Two Months in Thailand: A Forest Cabin Awaits

by Richard Baines, ecologist and birder enjoying a two-month “biodiversity holiday” in Thailand.

Reporting from home in the North Yorkshire Forest: a place where I know my birds, I know their sounds. Sauntering through the trees I am immersed in the beauty of the woods; I am in control.

Flash back to my first visit to Thailand, winter 2011: I encounter dense towering forests where I don’t, despite extensive research, know my birds. What the hell is that sound? Birds flick into the foliage but the views are too brief – I’m tripping on biodiversity and I am most certainly NOT in control!

This slideshow requires JavaScript.

A familiar desire is nearly fulfilled: the desire to return to a country, to enrich my birding knowledge and experience. So here’s my project…the launch of my skiff. At last I have my chance to return to the montane forests of northern Thailand – but this time with time to think, time to drink in the experience; time, maybe, to gain a measure of control and prolong the bio-rush! For a modest sum my wife and I are renting a log cabin from the head man of a village. From here we will have the privilege to concentrate on one area: Doi Chiang Dao, Thailand’s third highest mountain.

Thailand is a bird-rich country with a huge variety of habitats. According to the World Wildlife Fund, in 2000 almost a third of the land was covered in forest. Montane forest is split into categories dependent on moisture, altitude and disturbance. A typical mountain is evergreen above 1,000 m, sloping down through mixed deciduous and evergreen all the way to bamboo, which merges into Dipterocarp* Oak forest on the lower slopes.

On our last trip I was dazzled and inspired by the mix of resident and migratory forest birds to be found, from gorgeous stream-side Forktails to travelling parties of wintering Olive-backed Pipits from Siberia. The latter is a species we are familiar with back home, though not in large numbers. This presents one of many challenges: can I nail the sub-species this time?

So from the insanely beautiful to the spectacularly nerdy I will be posting a diary of our trip.  Watch this site for my next entry.

*The Dipterocarpaceae are a large family of tropical hardwood trees that are long-lived and can grow to exceptional sizes.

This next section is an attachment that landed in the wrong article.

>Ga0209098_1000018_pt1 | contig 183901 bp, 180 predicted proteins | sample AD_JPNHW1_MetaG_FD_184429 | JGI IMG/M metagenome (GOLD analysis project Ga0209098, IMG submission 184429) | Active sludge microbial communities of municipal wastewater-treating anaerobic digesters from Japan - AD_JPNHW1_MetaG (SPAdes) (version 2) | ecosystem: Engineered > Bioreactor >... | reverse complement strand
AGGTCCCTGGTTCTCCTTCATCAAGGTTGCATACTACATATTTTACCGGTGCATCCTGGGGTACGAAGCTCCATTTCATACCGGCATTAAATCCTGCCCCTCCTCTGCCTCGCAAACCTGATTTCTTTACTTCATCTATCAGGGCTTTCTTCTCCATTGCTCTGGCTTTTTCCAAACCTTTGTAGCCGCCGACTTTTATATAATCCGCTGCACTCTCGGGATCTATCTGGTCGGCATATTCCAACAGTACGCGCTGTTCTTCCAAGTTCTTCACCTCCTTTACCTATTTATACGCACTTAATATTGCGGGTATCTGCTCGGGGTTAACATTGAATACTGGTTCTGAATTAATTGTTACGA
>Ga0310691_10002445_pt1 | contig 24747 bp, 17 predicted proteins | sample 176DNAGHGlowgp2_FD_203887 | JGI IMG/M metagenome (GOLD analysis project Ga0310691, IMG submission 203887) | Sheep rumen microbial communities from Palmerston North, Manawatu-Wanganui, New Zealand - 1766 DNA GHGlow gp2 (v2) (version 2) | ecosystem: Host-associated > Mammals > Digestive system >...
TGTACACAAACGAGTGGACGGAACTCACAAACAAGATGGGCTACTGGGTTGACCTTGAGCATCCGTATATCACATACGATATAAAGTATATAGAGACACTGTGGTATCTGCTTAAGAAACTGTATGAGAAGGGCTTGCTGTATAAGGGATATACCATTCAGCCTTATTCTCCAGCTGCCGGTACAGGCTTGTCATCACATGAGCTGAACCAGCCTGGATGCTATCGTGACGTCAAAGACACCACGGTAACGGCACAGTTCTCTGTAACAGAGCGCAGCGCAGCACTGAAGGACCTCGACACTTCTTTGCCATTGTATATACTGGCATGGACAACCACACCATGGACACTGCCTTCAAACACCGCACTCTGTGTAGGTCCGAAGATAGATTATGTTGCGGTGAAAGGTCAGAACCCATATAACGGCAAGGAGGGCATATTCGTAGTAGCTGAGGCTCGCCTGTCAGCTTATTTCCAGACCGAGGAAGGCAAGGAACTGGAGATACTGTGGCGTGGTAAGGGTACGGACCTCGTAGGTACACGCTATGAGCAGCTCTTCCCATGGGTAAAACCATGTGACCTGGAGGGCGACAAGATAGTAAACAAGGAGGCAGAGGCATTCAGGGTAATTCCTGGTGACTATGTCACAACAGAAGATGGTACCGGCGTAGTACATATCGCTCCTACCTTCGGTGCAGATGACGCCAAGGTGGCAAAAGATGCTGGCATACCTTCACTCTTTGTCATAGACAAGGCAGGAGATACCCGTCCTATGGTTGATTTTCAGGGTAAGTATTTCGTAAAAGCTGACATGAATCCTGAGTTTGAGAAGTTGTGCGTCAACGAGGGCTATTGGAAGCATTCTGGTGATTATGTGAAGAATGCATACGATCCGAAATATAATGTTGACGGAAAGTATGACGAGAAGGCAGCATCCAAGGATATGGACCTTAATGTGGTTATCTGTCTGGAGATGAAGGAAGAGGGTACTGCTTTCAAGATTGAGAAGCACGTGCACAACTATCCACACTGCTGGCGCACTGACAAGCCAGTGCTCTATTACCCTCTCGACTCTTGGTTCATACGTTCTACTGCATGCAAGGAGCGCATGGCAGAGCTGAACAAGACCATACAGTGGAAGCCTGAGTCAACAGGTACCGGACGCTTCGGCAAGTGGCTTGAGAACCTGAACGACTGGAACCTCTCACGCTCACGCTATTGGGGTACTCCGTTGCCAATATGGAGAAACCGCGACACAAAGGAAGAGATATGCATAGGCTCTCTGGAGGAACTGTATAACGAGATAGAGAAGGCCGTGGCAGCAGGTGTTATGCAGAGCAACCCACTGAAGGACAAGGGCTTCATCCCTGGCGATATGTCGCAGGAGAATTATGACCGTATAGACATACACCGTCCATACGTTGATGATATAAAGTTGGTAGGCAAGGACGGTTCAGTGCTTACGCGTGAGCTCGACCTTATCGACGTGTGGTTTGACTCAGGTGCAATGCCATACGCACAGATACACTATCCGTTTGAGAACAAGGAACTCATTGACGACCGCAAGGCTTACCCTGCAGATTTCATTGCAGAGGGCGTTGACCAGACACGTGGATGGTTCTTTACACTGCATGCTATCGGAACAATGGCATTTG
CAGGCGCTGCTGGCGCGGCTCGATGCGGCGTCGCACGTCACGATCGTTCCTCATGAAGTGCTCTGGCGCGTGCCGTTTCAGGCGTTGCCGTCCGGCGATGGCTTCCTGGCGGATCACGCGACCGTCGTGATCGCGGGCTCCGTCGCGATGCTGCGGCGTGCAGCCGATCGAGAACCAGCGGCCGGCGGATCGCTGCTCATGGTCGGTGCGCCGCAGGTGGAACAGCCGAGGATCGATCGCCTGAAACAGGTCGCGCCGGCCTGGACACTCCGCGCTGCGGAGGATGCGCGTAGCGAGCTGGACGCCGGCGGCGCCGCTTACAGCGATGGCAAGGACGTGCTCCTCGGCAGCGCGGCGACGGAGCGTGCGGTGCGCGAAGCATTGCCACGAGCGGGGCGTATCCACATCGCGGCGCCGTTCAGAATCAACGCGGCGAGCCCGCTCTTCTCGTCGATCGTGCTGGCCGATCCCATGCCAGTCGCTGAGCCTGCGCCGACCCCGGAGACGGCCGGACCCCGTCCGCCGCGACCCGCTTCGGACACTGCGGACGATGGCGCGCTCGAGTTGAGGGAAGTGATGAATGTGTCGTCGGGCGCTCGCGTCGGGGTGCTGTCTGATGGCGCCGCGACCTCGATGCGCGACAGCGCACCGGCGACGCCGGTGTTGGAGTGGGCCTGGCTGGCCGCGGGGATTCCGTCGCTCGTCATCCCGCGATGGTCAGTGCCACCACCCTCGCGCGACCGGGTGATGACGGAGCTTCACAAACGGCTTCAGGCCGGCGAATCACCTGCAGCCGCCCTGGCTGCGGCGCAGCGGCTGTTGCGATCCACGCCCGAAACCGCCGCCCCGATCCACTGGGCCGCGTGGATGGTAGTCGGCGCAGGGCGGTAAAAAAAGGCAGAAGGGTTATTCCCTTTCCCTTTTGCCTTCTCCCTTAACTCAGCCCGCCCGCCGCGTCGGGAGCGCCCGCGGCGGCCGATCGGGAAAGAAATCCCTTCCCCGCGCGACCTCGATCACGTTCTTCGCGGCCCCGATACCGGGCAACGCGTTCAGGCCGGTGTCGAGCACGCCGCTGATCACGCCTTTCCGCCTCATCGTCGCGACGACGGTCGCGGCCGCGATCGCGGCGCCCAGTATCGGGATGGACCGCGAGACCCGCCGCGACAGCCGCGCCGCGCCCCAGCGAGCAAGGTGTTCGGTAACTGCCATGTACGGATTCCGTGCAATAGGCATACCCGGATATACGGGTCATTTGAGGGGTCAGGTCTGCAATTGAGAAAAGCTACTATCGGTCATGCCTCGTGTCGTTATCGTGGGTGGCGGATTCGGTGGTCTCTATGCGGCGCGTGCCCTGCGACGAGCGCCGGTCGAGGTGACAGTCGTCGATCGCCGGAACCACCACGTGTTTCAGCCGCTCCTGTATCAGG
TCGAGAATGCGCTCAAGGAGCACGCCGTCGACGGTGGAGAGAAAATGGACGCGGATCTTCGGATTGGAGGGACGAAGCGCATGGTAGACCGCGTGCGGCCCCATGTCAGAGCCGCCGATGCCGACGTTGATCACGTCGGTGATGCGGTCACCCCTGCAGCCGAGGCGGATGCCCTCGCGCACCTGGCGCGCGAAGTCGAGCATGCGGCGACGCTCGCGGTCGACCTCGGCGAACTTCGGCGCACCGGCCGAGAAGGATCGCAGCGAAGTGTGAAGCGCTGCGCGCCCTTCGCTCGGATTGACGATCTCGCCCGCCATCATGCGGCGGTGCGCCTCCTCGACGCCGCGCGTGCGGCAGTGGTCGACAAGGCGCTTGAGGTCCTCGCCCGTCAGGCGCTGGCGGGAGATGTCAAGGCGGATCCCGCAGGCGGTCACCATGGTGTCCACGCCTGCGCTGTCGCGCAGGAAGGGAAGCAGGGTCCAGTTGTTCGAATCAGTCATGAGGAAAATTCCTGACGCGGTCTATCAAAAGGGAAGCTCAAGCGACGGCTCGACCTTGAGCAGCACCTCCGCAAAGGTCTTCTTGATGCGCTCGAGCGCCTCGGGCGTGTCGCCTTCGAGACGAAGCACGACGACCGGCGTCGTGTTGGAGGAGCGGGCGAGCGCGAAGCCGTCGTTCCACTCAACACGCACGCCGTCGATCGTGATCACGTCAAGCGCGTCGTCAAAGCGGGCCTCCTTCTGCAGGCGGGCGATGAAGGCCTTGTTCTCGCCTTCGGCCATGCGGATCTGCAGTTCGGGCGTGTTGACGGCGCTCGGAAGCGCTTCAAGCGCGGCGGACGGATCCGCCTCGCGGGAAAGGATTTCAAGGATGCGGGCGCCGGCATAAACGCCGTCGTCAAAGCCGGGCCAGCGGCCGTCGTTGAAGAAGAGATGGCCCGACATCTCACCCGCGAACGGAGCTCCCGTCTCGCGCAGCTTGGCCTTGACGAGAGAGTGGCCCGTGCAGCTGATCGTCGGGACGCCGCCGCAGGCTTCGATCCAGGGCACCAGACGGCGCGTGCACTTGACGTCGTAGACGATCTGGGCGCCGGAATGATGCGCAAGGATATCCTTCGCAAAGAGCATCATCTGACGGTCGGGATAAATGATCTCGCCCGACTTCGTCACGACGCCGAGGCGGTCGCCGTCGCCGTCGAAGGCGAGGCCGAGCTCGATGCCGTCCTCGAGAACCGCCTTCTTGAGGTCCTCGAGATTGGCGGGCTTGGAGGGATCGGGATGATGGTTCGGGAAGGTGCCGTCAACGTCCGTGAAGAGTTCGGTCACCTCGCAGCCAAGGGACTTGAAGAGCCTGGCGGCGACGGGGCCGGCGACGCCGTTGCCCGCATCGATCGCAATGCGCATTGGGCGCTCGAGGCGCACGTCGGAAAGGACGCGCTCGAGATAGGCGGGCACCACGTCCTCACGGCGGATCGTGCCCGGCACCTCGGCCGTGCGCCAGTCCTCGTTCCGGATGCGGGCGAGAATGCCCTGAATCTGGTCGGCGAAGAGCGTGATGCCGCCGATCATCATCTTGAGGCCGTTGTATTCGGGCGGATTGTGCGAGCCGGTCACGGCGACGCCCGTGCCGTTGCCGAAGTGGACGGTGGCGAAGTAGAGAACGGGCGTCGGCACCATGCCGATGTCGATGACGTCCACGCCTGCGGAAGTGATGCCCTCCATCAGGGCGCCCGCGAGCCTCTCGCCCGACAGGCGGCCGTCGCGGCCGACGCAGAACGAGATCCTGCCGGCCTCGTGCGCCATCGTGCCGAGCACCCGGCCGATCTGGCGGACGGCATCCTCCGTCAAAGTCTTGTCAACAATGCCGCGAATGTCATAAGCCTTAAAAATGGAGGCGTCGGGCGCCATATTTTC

Stay tuned for next week’s post!

Also see:

Part I: Two Months in Thailand: A Forest Cabin Awaits 

Part II: Two Months in Thailand: Asia’s Winter Jewels 

Part III: Two Months in Thailand:Stakeout at the Cherry Tree

Part IV: Two Months in Thailand: Wild Gardens

Part V: Two Months in Thailand: Secrets of Forest Birding

Part VI: Two Months in Thailand: Bulbul Bonanza!

Part VII: Two Months in Thailand: Asian Fairy Bluebirds

Part VIII: Two Months in Thailand: Birding Nirvana

 

Richard Baines

Richard Baines started birding as a child and is a lead tour guide at Yorkshire Coast Nature. He takes great personal pleasure in showing people the wonders of nature. With a specialized interest in birds and Read More

Leave a Comment

  • Rachel January 1, 2014, 10:53

    Hope you have a fantastic time there Rich, and hope you get to nail a sub-species!

    Reply
    • mike January 21, 2014, 17:46

      Keep the images coming rich, they’re keeping an old man happy. You’re obviously enjoying yourself, gudonya, cos’ its hard on these “biodiversity holidays”. Incidentally, what lens are you using ? All the best, Mike

      Reply
    • Richard Baines January 22, 2014, 01:11

      Hi Mike thanks for reading the blog! I am using a Canon 5D Mark III with a Canon EF 70-400 L 1.4-5.6 Only put this combination together at the start of the winter and boy its great!

      Kind Regards
      Richard

      Reply
    • Richard Baines January 22, 2014, 01:14

      Thanks Rachel, when the ecology work goes thin over winter get over here its great!

      Kind Regards
      Rich

      Reply